Cost is a consideration. The device's manufacturer currently lists its standard price at $ 499 and says it's not covered by health insurance. It comes with a 60-day money-back guarantee, which could help users decide if it's worth the price.
Finally, there is the time commitment. To avoid migraines, users are advised to apply the device for 20 minutes every day. For the treatment of acute headaches, a 60-minute treatment is recommended.
The bottom line
This treatment has been around for at least 2014 and is definitely not a cure. So, electrical stimulation for migraine can hardly be considered a game changer for most migraine sufferers. But it seems to me that is not empty hype either. There is reasonable evidence that it is safe and at least quite effective.
The recent FDA action to make Cefaly Dual available without a prescription should make it more accessible. And, by all accounts, a moderately effective, drug-free way of treating migraine is a positive development. Hopefully, future studies of this device will clarify who is most likely to benefit from its use. But we need even better options. Advances in our understanding of how migraines develop and ongoing research should provide them.
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If you’re having dysfonctionnement beginning an exercise plan or following through, you’re not alone. Many of us struggle getting out of the sedentary rut, despite our best intentions.
You already know there are many great reasons to exercise—from improving energy, mood, sleep, and health to reducing anxiety, stress, and depression. And detailed exercise indications and workout plans are just a click away. But if knowing how and why to exercise was enough, we’d all be in shape. Making exercise a habit takes more—you need the right mindset and a smart approach.
While practical concerns like a busy schedule or poor health can make exercise more challenging, for most of us, the biggest barriers are esprit. Maybe it’s a lack of self-confidence that keeps you from taking positive steps, or your motivation quickly flames out, or you get easily discouraged and give up. We’ve all been there at some point.
Whatever your age or fitness level—even if you’ve never exercised a day in your life —there are steps you can take to make exercise less intimidating and painful and more fun and instinctive.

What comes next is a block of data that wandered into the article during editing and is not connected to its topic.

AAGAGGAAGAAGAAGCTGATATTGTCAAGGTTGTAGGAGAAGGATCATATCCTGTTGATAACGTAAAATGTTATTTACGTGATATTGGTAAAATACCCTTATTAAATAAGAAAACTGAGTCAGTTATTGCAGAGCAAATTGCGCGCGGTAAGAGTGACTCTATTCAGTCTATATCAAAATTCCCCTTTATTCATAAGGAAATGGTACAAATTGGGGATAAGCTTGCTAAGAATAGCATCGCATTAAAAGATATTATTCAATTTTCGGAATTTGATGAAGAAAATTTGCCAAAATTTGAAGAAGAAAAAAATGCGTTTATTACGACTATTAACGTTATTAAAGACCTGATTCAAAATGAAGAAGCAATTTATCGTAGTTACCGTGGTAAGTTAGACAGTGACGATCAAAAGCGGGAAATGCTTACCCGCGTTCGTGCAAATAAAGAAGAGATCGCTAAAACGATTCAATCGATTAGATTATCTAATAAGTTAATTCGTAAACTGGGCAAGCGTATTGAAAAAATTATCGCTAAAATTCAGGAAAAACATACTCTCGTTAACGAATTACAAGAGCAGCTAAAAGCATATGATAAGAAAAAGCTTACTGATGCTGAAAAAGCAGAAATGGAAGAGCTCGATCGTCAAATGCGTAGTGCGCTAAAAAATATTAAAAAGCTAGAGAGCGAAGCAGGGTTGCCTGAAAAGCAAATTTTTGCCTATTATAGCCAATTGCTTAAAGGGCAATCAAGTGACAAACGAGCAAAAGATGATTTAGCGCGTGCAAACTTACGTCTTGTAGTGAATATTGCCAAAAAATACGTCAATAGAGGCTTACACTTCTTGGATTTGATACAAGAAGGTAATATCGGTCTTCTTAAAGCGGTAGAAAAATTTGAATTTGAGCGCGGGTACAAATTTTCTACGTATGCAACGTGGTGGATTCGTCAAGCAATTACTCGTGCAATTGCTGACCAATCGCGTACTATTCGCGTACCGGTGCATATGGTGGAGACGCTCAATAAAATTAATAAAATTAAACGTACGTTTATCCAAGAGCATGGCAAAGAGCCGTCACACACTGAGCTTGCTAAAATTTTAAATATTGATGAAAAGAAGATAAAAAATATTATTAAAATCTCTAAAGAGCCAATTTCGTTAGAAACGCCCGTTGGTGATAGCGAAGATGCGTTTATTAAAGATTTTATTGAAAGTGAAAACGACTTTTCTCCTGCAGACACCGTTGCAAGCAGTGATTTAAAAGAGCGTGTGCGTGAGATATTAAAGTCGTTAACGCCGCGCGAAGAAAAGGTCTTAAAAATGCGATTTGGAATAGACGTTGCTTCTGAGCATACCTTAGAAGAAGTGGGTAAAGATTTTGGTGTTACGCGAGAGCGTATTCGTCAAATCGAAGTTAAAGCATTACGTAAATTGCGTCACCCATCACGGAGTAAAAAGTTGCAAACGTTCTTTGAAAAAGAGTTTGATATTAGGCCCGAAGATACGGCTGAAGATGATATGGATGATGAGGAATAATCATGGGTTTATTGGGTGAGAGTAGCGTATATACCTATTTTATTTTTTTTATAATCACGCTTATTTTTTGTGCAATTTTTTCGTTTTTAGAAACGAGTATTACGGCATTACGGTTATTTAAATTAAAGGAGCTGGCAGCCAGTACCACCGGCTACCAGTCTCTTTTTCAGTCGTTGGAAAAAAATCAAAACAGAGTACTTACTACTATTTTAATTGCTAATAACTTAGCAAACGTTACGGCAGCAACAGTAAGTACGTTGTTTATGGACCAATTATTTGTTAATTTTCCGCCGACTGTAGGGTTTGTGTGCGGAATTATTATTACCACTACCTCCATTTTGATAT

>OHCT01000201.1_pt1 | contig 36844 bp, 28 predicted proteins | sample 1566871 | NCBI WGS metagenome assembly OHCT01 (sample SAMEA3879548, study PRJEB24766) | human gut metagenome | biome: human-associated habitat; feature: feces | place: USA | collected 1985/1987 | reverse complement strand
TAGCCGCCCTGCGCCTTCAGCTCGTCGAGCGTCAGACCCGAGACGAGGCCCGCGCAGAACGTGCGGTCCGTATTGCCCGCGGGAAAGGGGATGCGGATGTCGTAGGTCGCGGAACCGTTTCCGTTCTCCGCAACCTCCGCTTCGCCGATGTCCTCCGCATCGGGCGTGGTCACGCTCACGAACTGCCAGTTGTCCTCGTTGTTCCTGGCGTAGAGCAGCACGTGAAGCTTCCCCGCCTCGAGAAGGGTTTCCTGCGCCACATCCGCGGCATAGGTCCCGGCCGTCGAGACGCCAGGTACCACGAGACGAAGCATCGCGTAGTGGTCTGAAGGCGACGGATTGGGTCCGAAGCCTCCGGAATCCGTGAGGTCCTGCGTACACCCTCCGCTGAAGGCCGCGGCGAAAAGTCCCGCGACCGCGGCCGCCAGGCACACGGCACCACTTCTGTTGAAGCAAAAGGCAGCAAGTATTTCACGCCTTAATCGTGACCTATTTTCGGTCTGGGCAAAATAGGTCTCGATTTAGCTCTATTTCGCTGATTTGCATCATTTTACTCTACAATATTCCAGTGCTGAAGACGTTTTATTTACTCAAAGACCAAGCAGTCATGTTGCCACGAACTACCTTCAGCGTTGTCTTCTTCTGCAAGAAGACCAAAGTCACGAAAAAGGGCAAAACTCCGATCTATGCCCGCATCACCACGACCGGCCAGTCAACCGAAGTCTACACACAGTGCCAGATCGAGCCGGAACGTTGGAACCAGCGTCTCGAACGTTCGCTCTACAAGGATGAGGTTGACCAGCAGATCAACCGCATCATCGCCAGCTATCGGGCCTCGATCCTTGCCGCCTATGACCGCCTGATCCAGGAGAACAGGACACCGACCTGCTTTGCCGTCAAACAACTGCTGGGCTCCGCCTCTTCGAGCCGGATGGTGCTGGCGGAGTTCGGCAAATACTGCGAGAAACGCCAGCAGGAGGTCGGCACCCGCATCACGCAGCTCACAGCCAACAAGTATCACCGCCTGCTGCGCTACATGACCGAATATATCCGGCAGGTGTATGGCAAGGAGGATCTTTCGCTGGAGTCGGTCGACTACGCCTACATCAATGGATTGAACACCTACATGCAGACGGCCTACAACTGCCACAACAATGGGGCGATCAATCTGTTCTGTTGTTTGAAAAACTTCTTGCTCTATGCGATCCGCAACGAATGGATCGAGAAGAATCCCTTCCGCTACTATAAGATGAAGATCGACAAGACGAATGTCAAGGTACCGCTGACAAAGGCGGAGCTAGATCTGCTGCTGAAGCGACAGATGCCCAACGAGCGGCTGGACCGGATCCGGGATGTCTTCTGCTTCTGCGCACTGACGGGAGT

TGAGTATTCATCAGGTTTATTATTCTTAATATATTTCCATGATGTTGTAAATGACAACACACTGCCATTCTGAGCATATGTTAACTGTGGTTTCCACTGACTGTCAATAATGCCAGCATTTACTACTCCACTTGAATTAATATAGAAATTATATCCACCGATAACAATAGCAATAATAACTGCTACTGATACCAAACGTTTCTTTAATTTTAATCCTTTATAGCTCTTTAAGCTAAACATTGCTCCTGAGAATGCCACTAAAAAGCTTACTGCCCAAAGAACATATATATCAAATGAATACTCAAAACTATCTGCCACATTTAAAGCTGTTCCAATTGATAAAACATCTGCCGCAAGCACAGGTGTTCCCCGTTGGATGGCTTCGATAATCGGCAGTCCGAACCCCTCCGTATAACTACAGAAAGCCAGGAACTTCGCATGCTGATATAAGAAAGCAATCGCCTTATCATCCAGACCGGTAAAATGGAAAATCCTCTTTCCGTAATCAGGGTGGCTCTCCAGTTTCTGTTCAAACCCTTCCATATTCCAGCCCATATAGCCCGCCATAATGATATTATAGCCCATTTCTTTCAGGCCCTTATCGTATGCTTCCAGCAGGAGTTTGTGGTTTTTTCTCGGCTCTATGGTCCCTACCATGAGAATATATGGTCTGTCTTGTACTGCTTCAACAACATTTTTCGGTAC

Ditch the all-or-nothing attitude. You don’t have to spend hours in a gym or force yourself into monotonous or painful activities you hate to experience the physical and emotional benefits of exercise. A little exercise is better than nothing. In fact, adding just modest amounts of physical activity to your weekly routine can have a profound effect on your esprit and emotional health.
Be kind to yourself. Research shows that self-compassion increases the likelihood that you’ll succeed in any given endeavor. So, don’t beat yourself up about your body, your current fitness level, or your supposed lack of willpower. All that will do is demotivate you. Instead, look at your past mistakes and unhealthy choices as opportunities to learn and grow.
Check your expectations. You didn’t get out of shape overnight, and you’re not going to instantly transform your body either. Expecting too much, too soon only leads to frustration. Try not to be discouraged by what you can’t accomplish or how far you have to go to reach your fitness goals. Instead of obsessing over results, focus on consistency. While the improvements in mood and energy levels may happen quickly, the physical payoff will come in time.
Many of us feel the same. If sweating in a gym or pounding a treadmill isn’t your idea of a great time, try to find an activity that you do enjoy—such as dancing—or pair physical activity with something more enjoyable. Take a walk at lunchtime through a scenic park, for example, walk laps of an air-conditioned mall while window de course, walk, run, or bike with a friend, or listen to your favorite music while you move.
Even the busiest of us can find free time in our day for activities that are important. It’s your decision to make exercise a priority. And don’t think you need a full hour for a good workout. Short 5-, 10-, or 15-minute bursts of activity can prove very effective—so, too, can squeezing all your exercise into a couple of séances over the weekend. If you’re too busy during the week, get up and get moving during the weekend when you have more time.